What Huffman inconsistently acknowledges is that it takes 2 to tango (see my 4th and 5th points in my own hitchhiker's guide to the 2010 schedule). If there's no LPGA tournament in Phoenix next season, they have only themselves to blame. Check the following lines from his piece where he as much as acknowledges this:
After all, it wasn’t that long ago--2005--that the LPGA left Tucson after a similar run ended with no corporate sponsor.
In fact, with no real group in charge of pushing to bring the women's tour back to the Valley any time soon, there was not even anyone to call locally for a reaction. I did try the Portland-based Tournament Golf Foundation, which had managed the event for the past six years, but its spokesperson failed to call back....
[W]hen the LPGA's shrunken 2010 sked was released Wednesday, there really were no surprises as far as Phoenix was concerned. Most people had expected Arizona to be left off the master plan chiefly because corporate sponsorship for golf in the Valley has been nil since the economy went belly up. Or did you forget that the Champions and Nationwide tours met a similar demise here, and that the FBR Open is desperately searching for a title sponsor?
So just who should Huffman be pissed off at here? Michael Whan for recognizing that the women's game has gone global? Uh, Bill, it was Marty Evans and Zayra Calderon who were in charge of salvaging the 2010 schedule after Bivens left town with 9 tournaments set in stone. How about the LPGA leadership for taking the tour where the most committed fans, sponsors, and tv entities are based? So they're supposed to pass up opportunities abroad out of, what, patriotism? OK, how about the tour for not having the financial resources to float the Phoenix event for the 2nd-straight year? Ah, now we're on to something! Huffman is mad because the LPGA wouldn't provide Phoenix with another year of corporate welfare. Let's see, they're losing revenues, laying people off, on the hook for the LPGA Tour Championship (which is riddled with TBAs and TBDs), and they should make their #1 priority doing for Phoenix what Phoenix can't do for itself?
Look, Bill, this is no time to wax nostalgic:
What's hard to believe is the LPGA in Phoenix died without a whimper despite it being so successful, annually drawing over 100,000 fans for the week. A truly amazing downward spiral considering all that’s happened here since one-time superstar Jan Stephenson captured the original event in Sun City way back in 1980.
I mean who can forget Annika Sorenstam's one-and-only 59 recorded here in 2001, one of her three victories in Phoenix? Or Laura Davies' record-breaking four in row at Moon Valley from 1994 to 1997? Or the fact that Lorena Ochoa helped propel herself to No. 1 in the world thanks in part to her back-to-back victories at Superstition Mountain in 2007-08, a stunning feat that thrilled her Hispanic following and created a truly rare moment in the lily-white sport of golf?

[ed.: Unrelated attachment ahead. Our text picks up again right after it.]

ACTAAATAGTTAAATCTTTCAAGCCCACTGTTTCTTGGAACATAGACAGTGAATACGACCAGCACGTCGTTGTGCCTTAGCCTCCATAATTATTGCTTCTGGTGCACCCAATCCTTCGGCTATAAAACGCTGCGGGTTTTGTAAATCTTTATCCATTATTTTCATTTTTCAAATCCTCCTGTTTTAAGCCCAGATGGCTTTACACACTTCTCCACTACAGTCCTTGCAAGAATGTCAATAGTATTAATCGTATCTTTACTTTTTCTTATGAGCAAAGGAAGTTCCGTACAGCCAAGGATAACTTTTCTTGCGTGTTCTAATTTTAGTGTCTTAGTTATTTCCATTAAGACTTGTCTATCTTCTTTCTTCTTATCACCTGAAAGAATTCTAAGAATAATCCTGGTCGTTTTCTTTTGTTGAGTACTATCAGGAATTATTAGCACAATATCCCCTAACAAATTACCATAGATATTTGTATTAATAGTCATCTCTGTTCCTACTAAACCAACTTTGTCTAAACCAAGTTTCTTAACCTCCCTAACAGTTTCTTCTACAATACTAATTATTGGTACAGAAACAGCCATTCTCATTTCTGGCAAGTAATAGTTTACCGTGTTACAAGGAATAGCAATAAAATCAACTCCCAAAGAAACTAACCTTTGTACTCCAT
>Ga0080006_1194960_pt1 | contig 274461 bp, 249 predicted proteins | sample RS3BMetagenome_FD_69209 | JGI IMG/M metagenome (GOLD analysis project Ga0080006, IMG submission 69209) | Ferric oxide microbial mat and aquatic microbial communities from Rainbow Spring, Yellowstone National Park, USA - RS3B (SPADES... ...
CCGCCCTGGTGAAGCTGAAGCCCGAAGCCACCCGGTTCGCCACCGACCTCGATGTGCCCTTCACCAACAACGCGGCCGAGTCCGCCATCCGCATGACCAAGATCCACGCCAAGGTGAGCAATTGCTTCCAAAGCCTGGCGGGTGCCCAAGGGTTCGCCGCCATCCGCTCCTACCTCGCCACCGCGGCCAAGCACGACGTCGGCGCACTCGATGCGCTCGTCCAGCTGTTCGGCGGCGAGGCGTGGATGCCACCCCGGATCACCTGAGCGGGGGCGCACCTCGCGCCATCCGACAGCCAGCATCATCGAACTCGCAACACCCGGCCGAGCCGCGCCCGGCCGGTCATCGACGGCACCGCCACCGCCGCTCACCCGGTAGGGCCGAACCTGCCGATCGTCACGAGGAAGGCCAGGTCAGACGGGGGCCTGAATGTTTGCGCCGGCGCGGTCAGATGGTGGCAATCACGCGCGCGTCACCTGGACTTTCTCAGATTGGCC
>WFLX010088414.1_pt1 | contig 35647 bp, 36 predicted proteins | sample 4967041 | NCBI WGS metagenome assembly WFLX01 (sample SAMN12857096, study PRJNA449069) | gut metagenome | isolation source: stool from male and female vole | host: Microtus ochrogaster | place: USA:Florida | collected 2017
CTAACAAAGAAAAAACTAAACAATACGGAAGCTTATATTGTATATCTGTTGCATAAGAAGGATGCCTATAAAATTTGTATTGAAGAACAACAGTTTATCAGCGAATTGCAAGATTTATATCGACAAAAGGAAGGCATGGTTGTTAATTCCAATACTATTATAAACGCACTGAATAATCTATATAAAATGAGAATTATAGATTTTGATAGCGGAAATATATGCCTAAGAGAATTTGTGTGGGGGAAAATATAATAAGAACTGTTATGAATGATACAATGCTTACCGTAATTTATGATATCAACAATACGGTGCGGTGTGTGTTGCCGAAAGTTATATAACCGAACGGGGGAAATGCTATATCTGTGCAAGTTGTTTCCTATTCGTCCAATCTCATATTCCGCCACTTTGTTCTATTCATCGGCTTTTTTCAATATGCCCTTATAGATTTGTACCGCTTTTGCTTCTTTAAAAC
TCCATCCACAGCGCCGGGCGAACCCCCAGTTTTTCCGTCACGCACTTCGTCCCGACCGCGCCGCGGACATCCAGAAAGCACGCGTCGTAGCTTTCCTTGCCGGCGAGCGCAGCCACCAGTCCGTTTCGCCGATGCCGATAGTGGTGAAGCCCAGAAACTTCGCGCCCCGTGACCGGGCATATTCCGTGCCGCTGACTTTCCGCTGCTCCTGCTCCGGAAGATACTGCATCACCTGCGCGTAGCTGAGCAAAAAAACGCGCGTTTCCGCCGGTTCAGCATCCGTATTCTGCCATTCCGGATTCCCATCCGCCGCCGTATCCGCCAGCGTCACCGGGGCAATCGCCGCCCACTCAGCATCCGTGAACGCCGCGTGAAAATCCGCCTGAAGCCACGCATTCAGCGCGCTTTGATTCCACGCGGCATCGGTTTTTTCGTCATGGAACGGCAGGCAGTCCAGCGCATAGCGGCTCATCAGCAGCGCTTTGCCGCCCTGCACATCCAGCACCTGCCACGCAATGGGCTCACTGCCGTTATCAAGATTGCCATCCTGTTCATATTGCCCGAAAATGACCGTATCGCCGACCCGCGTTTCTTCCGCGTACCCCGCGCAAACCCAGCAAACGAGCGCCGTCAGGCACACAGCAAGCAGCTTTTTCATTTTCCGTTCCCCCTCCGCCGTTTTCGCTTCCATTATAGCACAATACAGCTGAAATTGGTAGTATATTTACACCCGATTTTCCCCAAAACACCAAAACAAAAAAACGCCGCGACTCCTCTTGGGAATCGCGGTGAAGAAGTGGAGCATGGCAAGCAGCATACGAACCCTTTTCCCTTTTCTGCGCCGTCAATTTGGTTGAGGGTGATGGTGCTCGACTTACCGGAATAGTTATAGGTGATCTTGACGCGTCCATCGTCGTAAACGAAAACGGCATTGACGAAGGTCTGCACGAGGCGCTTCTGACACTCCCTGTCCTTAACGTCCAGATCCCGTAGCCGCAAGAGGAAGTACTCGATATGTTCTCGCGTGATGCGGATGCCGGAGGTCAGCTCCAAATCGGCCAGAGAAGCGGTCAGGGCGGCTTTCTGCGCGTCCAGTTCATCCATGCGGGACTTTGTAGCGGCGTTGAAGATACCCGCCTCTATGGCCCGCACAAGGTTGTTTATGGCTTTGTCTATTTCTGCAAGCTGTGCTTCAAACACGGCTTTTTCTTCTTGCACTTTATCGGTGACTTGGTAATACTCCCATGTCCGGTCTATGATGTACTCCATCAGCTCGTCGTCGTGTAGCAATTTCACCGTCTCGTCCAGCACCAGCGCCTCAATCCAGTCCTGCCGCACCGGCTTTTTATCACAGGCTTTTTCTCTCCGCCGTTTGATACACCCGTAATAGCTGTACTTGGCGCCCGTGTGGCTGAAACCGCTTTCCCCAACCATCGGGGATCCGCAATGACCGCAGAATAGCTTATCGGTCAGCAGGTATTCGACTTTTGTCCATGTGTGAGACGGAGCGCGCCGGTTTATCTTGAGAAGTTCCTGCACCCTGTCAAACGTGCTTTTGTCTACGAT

Don't mourn: organize! If Huffman would take a chill pill, stop, and think, he'd realize he should be talking to everyone in Phoenix (and, I suppose, some people in Portland) about putting in a bid to host the LPGA Tour Championship next season in Arizona. If the LPGA is going to lose domestic events in the short run, far better to upgrade the tournaments that have shown the most loyalty and support to the tour than to let them die. With the LPGA Championship coming to Rochester, NY--masking, as Hound Dog pointed out, a net loss of 1 tournament from the 2008 schedule--why doesn't Phoenix follow suit and put up some serious money to host the tour's season-ending event?
For the longer term, the issue is not globalization or the success of golfers of Asian descent. I'm a fan of both trends, but even I don't see all that much room for the LPGA to expand in the Asian Pacific. Let's say Whan follows my advice and seeks co-sponsorships with the tours in that region, so that, say, by 2012--following the return of the ADT Championship to Florida and the upgrading of the unofficial event in Rio to the HSBC Women's World Match Play Championship in late January--the LPGA goes from Korea (with the KLPGA) to Thailand (with the JLPGA) to Taiwan (and now I'm really dreaming here, with the CLPGA) to Australia (with the LET and ALPG) to Singapore (with everyone) for 6 events in February and March--all regular full-field tournaments, with cuts. Wouldn't taking the risk on that kind of international travel be a better deal for the LPGA's rank-and-file than tuning up on the Cactus Tour and the SunCoast Series? After all, the top players can miss cuts just like everyone else. That's kind of how they stop being top players.